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Development & Transportation

Advocates Raise Concerns About Potential For Bias In Proposed Fare Enforcement Program

Advocates are concerned that policing for proof of fare payment could have a disproportionate impact on minority riders to Pittsburgh's light rail.

Advocates spoke out Friday against a proposed policy that would authorize Port Authority police officers to issue criminal citations to light rail riders who can't prove they’ve paid a fare.


At a Port Authority board meeting, about a dozen speakers said the policy could subject people with mental health issues, racial minorities, immigrants and young people to biased enforcement.


Fight for Lifers West organizer Jordan Malloy warned that the proposed measure could also contribute to the overrepresentation of people with mental health disabilities and racial minorities in prisons by increasing passengers' encounters with law enforcement.

“So many start with a routine and invasive and unnecessary police interaction,” she said. “This new proposal is a predictable disaster and in so many ways it could be avoided.”

Fight for Lifers West is an incarceration advocacy organization in Pittsburgh that focuses on prisoners with life sentences.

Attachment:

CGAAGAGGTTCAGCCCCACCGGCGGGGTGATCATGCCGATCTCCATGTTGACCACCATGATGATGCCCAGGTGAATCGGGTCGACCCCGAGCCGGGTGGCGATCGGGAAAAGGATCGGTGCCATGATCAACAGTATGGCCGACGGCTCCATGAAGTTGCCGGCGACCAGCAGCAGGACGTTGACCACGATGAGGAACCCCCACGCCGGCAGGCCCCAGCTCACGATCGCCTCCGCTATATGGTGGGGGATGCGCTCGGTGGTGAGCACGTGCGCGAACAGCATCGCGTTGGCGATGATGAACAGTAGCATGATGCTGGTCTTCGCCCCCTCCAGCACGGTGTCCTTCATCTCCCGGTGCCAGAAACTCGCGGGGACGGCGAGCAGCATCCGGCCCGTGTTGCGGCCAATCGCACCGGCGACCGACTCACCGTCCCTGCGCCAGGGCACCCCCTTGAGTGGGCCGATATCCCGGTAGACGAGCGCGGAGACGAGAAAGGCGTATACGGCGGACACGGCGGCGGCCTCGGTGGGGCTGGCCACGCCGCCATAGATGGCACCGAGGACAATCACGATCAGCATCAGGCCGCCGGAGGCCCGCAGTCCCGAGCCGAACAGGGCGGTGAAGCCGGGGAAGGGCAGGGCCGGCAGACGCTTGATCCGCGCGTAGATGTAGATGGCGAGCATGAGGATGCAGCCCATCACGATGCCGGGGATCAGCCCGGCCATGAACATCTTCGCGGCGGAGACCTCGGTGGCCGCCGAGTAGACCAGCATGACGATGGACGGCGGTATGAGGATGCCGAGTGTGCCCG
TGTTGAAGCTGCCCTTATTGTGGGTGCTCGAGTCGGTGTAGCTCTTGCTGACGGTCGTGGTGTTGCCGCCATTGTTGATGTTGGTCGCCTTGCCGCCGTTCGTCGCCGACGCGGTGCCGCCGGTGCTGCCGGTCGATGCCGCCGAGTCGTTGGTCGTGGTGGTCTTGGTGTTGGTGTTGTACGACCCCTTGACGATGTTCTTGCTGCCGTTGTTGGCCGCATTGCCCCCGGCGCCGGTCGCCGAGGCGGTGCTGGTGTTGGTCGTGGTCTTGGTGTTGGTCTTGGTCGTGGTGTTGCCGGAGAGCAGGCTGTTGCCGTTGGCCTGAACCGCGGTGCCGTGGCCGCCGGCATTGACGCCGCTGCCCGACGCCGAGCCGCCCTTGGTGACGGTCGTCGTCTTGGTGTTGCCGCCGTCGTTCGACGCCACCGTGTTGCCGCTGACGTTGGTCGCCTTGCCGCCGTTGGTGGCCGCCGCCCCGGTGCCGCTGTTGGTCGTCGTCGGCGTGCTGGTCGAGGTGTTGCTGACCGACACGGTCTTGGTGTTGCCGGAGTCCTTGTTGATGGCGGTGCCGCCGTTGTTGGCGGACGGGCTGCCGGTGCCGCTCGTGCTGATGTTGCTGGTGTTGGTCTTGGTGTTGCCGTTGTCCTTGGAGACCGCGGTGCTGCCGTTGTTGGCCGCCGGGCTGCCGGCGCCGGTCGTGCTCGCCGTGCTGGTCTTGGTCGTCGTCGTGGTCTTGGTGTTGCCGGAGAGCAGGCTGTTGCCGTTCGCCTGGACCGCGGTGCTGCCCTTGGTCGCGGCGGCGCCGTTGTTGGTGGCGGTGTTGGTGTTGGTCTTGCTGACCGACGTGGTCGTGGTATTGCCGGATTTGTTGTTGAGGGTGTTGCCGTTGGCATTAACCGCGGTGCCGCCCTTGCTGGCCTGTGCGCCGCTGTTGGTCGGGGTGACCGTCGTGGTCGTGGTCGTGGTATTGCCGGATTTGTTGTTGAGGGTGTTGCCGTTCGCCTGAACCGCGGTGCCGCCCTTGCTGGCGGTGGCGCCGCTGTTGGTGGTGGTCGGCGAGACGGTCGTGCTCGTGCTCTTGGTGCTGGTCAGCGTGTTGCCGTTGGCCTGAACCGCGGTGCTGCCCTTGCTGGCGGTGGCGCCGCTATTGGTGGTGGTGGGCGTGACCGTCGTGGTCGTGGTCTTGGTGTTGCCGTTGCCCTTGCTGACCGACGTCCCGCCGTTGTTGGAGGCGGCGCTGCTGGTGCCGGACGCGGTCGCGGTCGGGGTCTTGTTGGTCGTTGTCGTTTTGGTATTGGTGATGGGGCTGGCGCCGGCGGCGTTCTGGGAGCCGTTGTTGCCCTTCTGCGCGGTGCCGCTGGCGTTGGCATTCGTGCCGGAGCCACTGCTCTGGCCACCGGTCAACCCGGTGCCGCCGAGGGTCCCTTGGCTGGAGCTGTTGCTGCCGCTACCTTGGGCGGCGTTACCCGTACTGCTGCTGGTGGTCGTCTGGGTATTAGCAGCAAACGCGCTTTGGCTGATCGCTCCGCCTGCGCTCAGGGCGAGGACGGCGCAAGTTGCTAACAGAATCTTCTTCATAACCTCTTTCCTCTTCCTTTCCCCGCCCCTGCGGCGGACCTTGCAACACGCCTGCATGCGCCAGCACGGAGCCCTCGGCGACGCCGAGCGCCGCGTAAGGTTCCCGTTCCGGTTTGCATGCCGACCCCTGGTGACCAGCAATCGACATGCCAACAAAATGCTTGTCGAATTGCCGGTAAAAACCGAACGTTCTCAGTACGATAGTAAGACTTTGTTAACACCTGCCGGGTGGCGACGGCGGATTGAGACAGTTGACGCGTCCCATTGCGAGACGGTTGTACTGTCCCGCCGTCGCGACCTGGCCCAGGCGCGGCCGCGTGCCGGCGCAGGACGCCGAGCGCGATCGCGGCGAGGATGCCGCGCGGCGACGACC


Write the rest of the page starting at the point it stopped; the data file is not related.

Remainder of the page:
Credit An-Li Herring / 90.5 WESA
90.5 WESA
Fight for Lifers West organizer Jordan Malloy expresses her concerns over the Port Authority's proposed fare enforcement policy at a board meeting on Friday, Sept. 29, 2017.

The Port Authority’s Interim CEO, David Donahoe, said that T passengers would not be arbitrarily asked to show proof of payment under the proposed policy. Rather, he said, officers would check passengers in the order in which they are standing or seated on a light rail platform or car.

“I have observed fare enforcement myself, on another system, and that’s simply what’s done – whoever’s on the car, you go from one end to the other.”

Advocates have urged the Port Authority to implement a program where riders without proof of payment would pay civil fines instead of going through the criminal court system. Donahoe said current state law does not allow anyone other than a police officer to cite people for not paying their fare.

Currently, there is no proof of payment system in place and passengers may ride for free downtown.

Donahoe expects the proposed proof-of-payment system to take effect in 2018.


(Photo credit: kaffeeeinstein/flickr)